According to the FERC news release, the 2020 global supply chain attack involving the SolarWinds Orion software demonstrated how attackers can “bypass all network perimeter-based security controls traditionally used to identify malicious activity and compromise the networks of public and private organizations.”  Thus, FERC determined that current CIP Reliability Standards focus on prevention of unauthorized access at the electronic security perimeter and that CIP-networked environments are thus vulnerable to attacks that bypass perimeter-based security controls.  The new or modified Reliability Standards (“INSM Standards”) are intended to address this gap by requiring responsible entities to employ INSM in certain BES Cyber Systems.  INSM is a subset of network security monitoring that enables continuing visibility over communications between networked devices that are in the so-called “trust zone,” a term which generally describes a discrete and secure computing environment.  For purposes of the rule, the trust zone is any CIP-networked environment.  In addition to continuous visibility, INSM facilitates the detection of malicious and anomalous network activity to identify and prevent attacks in progress.  Examples provided by FERC of tools that may support INSM include anti-malware, intrusion detection systems, intrusion prevention systems, and firewalls.   Continue Reading FERC Orders Development of New Internal Network Security Monitoring Standards

This is the nineteenth in a series of Covington blogs on implementation of Executive Order 14028, “Improving the Nation’s Cybersecurity,” issued by President Biden on May 12, 2021 (the “Cyber EO”).  The first blog summarized the Cyber EO’s key provisions and timelines, and the subsequent blogs described the actions taken by various Government agencies to implement the Cyber EO from June 2021 through October 2022.  This blog describes key actions taken to implement the Cyber EO during November 2022.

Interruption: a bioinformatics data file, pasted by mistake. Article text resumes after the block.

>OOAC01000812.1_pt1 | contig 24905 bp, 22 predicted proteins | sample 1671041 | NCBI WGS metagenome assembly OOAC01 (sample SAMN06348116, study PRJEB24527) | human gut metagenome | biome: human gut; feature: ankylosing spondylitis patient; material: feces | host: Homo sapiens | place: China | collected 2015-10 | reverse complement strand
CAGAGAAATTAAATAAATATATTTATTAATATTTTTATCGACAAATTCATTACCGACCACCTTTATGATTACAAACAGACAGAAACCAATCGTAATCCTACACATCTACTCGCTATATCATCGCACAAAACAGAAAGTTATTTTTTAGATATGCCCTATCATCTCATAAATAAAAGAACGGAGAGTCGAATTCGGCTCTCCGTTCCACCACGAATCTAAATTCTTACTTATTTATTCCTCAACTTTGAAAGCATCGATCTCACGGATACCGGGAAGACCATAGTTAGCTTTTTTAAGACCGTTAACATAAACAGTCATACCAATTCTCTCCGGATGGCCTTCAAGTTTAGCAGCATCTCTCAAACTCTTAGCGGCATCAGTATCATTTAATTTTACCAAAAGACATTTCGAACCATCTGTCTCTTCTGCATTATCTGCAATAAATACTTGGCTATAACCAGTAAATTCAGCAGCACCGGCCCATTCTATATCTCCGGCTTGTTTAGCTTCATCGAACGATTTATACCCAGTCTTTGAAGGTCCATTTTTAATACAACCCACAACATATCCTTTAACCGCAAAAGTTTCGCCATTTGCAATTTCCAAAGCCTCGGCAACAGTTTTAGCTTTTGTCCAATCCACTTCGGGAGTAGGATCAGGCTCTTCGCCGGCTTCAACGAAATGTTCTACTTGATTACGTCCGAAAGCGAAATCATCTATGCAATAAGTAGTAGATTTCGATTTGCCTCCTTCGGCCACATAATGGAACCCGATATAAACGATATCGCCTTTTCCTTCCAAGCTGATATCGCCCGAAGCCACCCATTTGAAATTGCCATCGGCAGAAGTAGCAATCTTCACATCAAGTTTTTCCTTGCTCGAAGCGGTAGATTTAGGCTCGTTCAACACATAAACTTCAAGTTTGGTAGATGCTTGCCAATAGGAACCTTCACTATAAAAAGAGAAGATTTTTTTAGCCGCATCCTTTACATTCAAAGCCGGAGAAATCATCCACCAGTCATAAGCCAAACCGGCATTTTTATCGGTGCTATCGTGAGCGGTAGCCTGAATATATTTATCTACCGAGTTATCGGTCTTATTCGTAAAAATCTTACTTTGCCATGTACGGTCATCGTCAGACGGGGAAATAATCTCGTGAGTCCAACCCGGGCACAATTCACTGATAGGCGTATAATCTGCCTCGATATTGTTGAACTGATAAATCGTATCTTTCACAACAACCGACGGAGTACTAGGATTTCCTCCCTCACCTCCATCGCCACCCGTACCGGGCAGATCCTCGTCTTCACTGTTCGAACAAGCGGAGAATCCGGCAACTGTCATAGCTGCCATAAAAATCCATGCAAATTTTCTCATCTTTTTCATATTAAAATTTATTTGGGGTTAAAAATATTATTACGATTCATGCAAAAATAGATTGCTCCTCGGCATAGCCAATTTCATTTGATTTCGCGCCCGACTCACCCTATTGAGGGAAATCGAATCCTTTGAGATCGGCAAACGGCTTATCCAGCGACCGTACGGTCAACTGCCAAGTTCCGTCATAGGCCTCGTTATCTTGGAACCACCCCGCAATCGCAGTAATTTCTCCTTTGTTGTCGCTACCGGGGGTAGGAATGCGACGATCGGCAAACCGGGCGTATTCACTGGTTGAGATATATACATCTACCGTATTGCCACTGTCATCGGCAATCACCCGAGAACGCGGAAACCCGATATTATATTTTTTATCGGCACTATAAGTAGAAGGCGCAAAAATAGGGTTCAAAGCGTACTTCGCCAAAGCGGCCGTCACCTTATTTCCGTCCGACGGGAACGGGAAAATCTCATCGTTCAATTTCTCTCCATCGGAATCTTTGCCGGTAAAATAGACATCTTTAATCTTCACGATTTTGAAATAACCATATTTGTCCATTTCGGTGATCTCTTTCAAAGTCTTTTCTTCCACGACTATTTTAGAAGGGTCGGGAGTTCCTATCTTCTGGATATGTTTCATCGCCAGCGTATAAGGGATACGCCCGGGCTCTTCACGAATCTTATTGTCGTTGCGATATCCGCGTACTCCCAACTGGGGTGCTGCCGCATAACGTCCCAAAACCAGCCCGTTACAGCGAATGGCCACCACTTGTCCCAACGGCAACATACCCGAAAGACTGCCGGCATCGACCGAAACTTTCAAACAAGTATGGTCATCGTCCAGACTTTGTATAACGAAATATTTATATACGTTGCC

I. CISA, NSA, and ODNI Release Software Supply Chain Security Guide for Customers 

On November 17, 2022, the Cybersecurity and Infrastructure Security Agency (CISA), the National Security Agency (NSA), and the Office of the Director of National Intelligence (ODNI) released the third in a series of recommended practice guides for securing the software supply chain (the “Customer Guide”).  The first practice guide in this series – published in September 2022 – was for software developers, and the second – published in October 2022 – was for software suppliers.  Each of the three guides is intended to supplement the Secure Software Development Framework (SSDF) published by the National Institute of Standards and Technology (NIST) pursuant to Section 4 of the Cyber EO.

The Customer Guide identifies key supply chain security objectives for software customers (acquirers) and recommends several broad categories of practices to achieve those objectives including security requirements planning, secure software architecture, and maintaining the security of software and the underlying infrastructure (e.g., environment, source code review, test).  For each of these practice categories, the guide identifies examples of scenarios that could be exploited (threat scenarios) and examples of controls that could be implemented to mitigate those threat scenarios. Continue Reading November 2022 Developments Under President Biden’s Cybersecurity Executive Order